A U.S. district court ruled the clause was effective and applied the industry norm of 25%.  With interest added, this resulted in an additional $19m payment to the insured.  Ambiguity of policy language usually does favor the position of the insured as a rule of interpretation.  In some cases, disputes like this can be settled without litigation.  But the insured should be willing to litigate when on solid ground.

    (Even better than dispute-settling is clarity of coverage in the first place.  See rule #1 above!)      See how to know and improve coverage.

    When a Claim Happens, Sit Up and Pay Attention

    The so-smart people at Harvard really screwed up in this case.

    Be careful to report claims in the right way and on time!

    The Case:  Fellows of Harvard College v. Zurich American Ins Co., case # 22-1938, U.S. Court of Appeals for the First Circuit.

    A suit was filed against Harvard alleging discrimination in admissions by an organization called Students for Fair Admissions.

    There were two professional liability policies in play that would cover the claim:

    Harvard reported the claim to AIG right away but did not report to Zurich at that time.

    The first layer of $25 million was exhausted by legal expenses, and then Harvard would have to go to Zurich to pick up after that first $25m layer.

    All liability policies have conditions re prompt reporting (such as the need to report “as soon as practicable”), but “claims made” policies such as the ones in question for Harvard actually have specific day or date requirements.  In the case of the Zurich policy, the claim had to be reported during the policy period or within 90 days of expiration.  Harvard reported to Zurich about 4 months after that deadline.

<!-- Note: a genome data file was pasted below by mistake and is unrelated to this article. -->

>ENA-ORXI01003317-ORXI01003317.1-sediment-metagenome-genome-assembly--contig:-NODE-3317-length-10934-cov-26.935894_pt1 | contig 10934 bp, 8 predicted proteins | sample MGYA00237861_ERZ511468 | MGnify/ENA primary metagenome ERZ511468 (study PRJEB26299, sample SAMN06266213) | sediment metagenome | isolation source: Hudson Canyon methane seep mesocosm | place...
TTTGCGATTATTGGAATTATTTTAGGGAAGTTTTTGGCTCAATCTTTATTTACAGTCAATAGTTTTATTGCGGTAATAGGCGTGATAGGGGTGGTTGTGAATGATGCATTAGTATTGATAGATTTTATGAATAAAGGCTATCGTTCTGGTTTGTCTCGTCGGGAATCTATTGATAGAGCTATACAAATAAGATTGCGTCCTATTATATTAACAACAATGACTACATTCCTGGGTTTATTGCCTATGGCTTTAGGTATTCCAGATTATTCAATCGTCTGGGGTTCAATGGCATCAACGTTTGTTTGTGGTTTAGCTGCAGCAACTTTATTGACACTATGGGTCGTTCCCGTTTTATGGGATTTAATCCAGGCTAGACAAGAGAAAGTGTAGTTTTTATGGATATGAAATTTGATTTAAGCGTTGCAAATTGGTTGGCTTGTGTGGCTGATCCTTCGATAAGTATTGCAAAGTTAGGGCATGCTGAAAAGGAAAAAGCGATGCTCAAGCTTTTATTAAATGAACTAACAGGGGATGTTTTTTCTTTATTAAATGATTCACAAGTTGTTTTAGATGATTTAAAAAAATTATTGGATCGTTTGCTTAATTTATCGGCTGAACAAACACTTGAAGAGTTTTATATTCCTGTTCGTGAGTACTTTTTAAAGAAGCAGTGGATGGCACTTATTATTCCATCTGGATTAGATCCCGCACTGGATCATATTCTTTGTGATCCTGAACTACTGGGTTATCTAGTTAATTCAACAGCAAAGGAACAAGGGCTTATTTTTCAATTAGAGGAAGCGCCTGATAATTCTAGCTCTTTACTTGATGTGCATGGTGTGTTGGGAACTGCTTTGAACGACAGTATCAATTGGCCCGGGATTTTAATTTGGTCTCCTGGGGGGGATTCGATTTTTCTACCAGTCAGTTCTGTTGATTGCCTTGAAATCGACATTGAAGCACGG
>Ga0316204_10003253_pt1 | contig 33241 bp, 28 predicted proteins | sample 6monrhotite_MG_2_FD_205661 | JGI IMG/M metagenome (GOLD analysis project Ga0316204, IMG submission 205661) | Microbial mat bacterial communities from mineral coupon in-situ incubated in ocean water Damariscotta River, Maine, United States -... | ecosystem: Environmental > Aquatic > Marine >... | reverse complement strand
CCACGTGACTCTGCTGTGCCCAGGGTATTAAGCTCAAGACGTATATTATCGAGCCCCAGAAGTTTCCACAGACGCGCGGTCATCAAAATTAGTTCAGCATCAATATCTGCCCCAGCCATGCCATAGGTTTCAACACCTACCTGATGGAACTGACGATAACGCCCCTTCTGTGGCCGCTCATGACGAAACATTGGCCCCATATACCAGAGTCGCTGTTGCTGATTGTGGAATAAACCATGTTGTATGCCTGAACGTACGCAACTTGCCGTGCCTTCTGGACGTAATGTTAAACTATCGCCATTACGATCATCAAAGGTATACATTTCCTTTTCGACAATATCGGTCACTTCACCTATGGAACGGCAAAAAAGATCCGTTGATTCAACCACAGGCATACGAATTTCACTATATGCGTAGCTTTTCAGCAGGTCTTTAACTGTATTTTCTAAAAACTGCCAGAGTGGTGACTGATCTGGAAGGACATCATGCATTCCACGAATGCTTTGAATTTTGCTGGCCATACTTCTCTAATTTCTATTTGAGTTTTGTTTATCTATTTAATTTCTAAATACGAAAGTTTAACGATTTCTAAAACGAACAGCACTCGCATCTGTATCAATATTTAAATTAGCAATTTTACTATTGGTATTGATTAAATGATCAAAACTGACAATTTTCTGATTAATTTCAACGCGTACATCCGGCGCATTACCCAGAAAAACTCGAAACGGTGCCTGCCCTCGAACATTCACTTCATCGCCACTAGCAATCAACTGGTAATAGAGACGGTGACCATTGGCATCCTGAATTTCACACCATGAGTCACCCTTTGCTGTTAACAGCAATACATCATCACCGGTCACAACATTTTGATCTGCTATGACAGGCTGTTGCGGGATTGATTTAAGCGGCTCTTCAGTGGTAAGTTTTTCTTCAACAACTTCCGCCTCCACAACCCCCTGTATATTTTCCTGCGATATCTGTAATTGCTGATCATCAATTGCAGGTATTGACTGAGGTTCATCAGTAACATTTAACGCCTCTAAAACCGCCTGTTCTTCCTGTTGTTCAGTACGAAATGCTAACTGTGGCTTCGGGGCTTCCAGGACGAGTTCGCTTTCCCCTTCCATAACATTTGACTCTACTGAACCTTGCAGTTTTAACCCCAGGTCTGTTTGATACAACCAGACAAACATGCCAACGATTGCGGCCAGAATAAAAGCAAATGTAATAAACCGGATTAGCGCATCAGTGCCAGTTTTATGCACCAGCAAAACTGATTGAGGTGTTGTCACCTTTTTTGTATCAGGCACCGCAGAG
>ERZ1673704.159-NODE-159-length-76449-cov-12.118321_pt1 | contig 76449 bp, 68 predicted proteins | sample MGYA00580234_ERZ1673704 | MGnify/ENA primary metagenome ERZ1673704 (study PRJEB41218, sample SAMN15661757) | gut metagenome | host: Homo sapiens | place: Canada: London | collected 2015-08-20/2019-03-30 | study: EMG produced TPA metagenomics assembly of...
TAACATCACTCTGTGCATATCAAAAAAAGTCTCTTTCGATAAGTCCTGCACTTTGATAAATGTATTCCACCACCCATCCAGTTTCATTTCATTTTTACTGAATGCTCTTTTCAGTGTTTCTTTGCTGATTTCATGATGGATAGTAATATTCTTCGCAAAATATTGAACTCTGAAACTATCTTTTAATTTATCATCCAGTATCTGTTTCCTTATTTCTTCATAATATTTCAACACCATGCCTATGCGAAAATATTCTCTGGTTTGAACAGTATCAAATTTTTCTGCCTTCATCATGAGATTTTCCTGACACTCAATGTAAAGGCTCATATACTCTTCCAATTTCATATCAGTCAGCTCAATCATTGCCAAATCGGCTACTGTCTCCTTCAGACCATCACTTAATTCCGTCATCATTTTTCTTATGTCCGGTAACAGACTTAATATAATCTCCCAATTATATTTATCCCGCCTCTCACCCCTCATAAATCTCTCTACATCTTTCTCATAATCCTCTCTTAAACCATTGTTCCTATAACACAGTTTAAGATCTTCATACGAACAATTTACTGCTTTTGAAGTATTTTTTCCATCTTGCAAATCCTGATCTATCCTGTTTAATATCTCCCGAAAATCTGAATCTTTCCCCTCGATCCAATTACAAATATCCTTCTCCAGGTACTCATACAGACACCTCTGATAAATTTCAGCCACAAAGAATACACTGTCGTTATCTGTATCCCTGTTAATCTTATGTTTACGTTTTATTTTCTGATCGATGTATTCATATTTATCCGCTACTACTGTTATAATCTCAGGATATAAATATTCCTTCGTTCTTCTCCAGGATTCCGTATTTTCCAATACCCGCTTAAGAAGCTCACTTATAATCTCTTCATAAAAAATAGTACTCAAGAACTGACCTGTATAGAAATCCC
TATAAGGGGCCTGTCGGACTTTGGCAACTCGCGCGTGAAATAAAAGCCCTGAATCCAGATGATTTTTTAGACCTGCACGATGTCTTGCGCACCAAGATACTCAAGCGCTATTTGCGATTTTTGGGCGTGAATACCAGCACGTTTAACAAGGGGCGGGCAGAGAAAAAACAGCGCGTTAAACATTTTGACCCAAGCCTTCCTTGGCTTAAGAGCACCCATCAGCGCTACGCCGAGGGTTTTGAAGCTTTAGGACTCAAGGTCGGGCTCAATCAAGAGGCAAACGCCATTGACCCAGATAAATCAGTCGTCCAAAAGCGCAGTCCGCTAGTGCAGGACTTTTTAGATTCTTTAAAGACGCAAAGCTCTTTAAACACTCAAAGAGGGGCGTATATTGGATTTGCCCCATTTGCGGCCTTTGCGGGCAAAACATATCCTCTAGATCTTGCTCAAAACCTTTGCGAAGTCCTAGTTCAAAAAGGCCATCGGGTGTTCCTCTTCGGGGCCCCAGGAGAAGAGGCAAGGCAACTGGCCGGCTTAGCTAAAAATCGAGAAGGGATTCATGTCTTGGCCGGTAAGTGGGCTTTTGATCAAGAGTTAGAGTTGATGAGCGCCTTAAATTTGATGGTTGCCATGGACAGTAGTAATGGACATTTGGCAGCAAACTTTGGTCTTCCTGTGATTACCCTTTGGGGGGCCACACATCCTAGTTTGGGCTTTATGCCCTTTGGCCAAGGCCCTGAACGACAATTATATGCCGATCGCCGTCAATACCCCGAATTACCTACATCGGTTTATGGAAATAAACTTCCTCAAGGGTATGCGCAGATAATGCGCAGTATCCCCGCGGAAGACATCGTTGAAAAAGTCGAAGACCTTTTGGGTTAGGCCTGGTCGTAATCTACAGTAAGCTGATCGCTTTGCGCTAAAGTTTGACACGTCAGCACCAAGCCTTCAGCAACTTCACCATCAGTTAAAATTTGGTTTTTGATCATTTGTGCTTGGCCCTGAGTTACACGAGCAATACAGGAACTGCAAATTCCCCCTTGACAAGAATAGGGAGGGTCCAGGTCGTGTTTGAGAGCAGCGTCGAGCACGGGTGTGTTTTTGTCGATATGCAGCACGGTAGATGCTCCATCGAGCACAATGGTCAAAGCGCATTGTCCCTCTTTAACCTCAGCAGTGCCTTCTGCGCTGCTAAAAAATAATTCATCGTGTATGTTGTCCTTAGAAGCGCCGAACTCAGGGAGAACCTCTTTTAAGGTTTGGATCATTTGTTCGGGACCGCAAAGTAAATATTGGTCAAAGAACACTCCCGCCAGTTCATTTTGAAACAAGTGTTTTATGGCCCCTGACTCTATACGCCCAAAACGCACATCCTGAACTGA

Harvard tried various arguments to get coverage in spite of that violation of policy terms, but the court was not sympathetic.  The judge quoted Massachusetts law as follows:

    “A policy of insurance when provisions are plainly and definitely expressed in appropriate language must be enforced in accordance with its terms.”

    In a separate case, a different insured, Demoulas Supermarkets, Inc. made a different mistake which is costing them.  It involved fiduciary liability coverage, which covered Demoulas for claims by 401k plan beneficiaries over management of the plan.

    There was a $15 million policy with insurer Chubb.  Demoulas had reported the claim and had had many discussions with Chubb, but then at the end Demoulas agreed to a settlement with the claimants without the approval of Chubb.  This was a serious error as Chubb does not agree with the settlement amount ($17m) and is only offering $7.8m of its $15m policy limit.  So now Demoulas is in a second set of litigation, this time against its own insurer!

    Claims of all types have to be handled correctly in several ways.  Sit up and pay attention at claim time!


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    (c ) Licata Risk & Insurance Advisors, Inc. 2022

    Frank Licata

    mailto:[email protected];   617.718.5901

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    Jun 05, 2023

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    LicataRisk Advisors is an independent risk management and insurance consulting firm. We are not brokers and we do not sell insurance. We are not connected to any insurance company or product in any way and do not receive commissions. This is an important difference as you will have an expert on your side who is only committed to you.

    Licata Risk is not a law firm and does not practice law. General advice and contract input by the consultants, including those who are attorneys, is to provide insight into the risk and insurance aspects. Your attorney should be the final authority on any legal matter.